Posted by: Craig Woolheater on February 4th, 2014
A toothy, long-nosed skull found in Texas belonged to a “swamp monster” that lived more than 200 million years ago.
A giant Pseudopalatus-grade phytosaur, “Rutiodon” lithodendrorum, length to 12 meters, startles a group of small fabrosaurs of the genus Revueltosaurus, on one of the wet floodplains of west equatorial Pangea (now, Petrified Forest National Park in Arizona), early Norian age. Illustration © Doug Henderson.
The creature is a previously unknown type of phytosaur, an extinct creature that hunted fish and other prey along the shallow edges of rivers and lakes. Dubbed Machaeroprosopus lottorum, the phytosaur probably measured about 18 feet (5 meters) long.
“They had basically the same lifestyle as the modern crocodile, by living in and around the water, eating fish, and whatever animals came to the margins of the rivers and lakes,” study researcher Bill Mueller, assistant curator of paleontology at the Museum of Texas Tech University, said in a statement.
Phytosaurs are a common find in the Cooper Canyon formation in Garza County, Texas, where the new species was discovered. This area is now dry and scrubby, but in the late Triassic, it was a conifer forest with fern underbrush and an oxbow lake where phytosaurs hunted.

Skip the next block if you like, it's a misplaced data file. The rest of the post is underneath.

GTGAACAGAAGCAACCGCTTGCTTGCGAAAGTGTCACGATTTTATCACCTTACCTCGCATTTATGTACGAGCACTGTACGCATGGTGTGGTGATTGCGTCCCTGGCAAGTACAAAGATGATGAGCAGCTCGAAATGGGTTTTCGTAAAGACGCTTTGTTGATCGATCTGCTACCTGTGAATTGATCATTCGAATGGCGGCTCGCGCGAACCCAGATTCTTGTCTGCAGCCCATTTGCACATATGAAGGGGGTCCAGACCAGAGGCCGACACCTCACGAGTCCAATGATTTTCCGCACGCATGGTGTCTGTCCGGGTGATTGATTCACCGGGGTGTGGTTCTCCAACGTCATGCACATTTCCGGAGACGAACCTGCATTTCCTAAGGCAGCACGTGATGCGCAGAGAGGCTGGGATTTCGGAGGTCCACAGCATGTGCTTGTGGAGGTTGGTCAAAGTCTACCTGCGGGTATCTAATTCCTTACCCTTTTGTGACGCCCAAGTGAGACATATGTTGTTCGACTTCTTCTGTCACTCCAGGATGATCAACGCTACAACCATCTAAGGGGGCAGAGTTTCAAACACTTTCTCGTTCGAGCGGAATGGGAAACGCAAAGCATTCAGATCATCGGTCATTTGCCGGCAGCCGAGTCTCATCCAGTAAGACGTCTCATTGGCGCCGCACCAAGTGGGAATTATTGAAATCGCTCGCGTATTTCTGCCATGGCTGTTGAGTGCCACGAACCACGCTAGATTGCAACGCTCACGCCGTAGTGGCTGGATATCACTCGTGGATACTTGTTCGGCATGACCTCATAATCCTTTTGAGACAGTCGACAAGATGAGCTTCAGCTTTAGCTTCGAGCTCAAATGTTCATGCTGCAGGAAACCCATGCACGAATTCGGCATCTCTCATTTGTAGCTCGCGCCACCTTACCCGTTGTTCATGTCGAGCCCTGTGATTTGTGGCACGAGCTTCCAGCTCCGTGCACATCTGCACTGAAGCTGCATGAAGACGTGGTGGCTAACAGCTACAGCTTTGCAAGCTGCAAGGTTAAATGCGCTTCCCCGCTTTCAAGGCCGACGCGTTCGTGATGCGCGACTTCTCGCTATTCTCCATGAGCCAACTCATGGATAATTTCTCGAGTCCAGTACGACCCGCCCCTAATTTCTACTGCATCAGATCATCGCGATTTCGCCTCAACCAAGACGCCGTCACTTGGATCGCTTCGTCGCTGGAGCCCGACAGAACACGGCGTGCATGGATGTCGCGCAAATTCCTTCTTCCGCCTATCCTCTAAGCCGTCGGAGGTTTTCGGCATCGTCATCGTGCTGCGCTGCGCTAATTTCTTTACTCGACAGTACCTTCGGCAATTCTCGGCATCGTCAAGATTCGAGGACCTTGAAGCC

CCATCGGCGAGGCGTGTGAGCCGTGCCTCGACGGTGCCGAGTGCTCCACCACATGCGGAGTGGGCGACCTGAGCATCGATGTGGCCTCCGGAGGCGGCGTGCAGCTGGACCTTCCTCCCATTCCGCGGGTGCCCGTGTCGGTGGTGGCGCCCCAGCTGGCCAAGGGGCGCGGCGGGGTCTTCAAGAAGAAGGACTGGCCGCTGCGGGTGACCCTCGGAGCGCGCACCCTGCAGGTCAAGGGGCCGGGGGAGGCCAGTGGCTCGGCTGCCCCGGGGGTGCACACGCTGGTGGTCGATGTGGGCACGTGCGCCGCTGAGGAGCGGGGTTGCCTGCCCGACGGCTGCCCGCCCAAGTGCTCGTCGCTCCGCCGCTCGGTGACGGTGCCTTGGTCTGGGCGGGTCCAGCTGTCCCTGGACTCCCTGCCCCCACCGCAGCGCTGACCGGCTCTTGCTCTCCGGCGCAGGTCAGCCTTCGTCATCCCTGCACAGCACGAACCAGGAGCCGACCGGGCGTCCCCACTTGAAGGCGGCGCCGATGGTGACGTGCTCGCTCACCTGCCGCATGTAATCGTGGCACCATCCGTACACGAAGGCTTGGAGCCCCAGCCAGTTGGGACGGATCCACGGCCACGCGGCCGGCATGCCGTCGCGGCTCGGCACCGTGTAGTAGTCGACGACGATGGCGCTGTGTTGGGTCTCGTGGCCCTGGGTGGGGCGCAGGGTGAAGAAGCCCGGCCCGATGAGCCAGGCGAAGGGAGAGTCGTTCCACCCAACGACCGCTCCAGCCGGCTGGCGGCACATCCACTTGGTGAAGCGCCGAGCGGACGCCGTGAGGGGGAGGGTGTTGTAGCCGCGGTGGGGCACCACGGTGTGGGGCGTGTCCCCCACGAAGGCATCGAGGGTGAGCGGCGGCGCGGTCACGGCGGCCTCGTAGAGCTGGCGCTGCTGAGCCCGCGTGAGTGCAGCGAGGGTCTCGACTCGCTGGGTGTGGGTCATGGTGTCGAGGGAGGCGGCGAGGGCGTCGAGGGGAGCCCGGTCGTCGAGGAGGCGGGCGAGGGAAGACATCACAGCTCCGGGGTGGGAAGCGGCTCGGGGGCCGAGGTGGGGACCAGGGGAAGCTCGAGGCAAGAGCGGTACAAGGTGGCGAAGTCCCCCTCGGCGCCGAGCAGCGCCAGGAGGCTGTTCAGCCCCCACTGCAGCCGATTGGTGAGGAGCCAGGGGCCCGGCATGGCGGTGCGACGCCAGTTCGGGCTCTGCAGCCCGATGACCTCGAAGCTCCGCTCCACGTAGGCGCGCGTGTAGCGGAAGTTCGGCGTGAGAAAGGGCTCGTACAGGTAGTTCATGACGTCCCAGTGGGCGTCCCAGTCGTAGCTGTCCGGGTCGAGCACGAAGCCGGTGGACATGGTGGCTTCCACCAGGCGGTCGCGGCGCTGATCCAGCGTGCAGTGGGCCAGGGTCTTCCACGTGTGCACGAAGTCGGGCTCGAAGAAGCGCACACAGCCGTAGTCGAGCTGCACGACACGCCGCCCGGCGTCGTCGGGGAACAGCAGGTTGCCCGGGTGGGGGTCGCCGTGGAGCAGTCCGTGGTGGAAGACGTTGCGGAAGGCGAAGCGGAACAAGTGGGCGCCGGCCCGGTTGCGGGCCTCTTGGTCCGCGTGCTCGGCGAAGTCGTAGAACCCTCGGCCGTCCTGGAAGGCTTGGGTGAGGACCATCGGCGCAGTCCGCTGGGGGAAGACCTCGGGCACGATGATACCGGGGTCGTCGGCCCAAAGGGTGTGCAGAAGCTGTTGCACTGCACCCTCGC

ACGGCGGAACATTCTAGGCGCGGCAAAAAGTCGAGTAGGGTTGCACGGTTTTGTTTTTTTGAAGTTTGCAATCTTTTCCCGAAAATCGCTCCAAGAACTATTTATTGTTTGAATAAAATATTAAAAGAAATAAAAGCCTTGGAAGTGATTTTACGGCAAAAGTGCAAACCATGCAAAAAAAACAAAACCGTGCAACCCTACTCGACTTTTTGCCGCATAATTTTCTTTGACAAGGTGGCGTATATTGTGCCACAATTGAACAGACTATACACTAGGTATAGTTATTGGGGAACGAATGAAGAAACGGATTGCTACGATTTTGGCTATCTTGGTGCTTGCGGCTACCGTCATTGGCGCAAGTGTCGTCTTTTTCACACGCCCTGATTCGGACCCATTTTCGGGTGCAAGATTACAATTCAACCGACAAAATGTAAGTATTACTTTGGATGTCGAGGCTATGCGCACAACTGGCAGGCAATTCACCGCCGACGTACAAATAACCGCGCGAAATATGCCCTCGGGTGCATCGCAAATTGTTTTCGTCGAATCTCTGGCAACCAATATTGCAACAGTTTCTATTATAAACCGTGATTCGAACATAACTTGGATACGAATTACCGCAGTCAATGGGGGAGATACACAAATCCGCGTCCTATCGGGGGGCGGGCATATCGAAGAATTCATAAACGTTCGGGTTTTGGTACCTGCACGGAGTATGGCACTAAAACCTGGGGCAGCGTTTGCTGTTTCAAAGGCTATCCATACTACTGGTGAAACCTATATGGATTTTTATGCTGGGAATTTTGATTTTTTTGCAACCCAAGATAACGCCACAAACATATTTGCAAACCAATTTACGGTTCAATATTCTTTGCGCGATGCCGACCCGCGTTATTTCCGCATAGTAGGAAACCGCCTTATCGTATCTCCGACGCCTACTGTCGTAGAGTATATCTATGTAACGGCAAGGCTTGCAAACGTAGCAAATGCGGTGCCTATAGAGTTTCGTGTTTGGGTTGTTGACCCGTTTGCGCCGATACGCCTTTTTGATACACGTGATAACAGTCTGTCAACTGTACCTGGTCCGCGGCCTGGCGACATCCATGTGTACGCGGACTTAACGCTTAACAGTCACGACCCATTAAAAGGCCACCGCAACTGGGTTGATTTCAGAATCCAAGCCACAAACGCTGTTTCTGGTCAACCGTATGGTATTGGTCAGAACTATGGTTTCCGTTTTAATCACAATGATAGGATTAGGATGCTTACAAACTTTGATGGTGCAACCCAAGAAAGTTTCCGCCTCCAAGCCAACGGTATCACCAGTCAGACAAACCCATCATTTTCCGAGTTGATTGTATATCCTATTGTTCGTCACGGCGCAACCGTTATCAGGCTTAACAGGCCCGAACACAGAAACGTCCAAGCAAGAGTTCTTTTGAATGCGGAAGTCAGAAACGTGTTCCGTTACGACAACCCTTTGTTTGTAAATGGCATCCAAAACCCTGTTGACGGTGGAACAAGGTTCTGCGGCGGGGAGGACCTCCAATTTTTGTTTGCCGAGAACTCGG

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Craig Woolheater – has written 2387 posts on this site.
Co-founder of Cryptomundo in 2005. I have appeared in or contributed to the following TV programs, documentaries and films: OLN's Mysterious Encounters: "Caddo Critter", Southern Fried Bigfoot, Travel Channel's Weird Travels: "Bigfoot", History Channel's MonsterQuest: "Swamp Stalker", The Wild Man of the Navidad Destination America's Monsters and Mysteries in America: Texas Terror - Lake Worth Monster.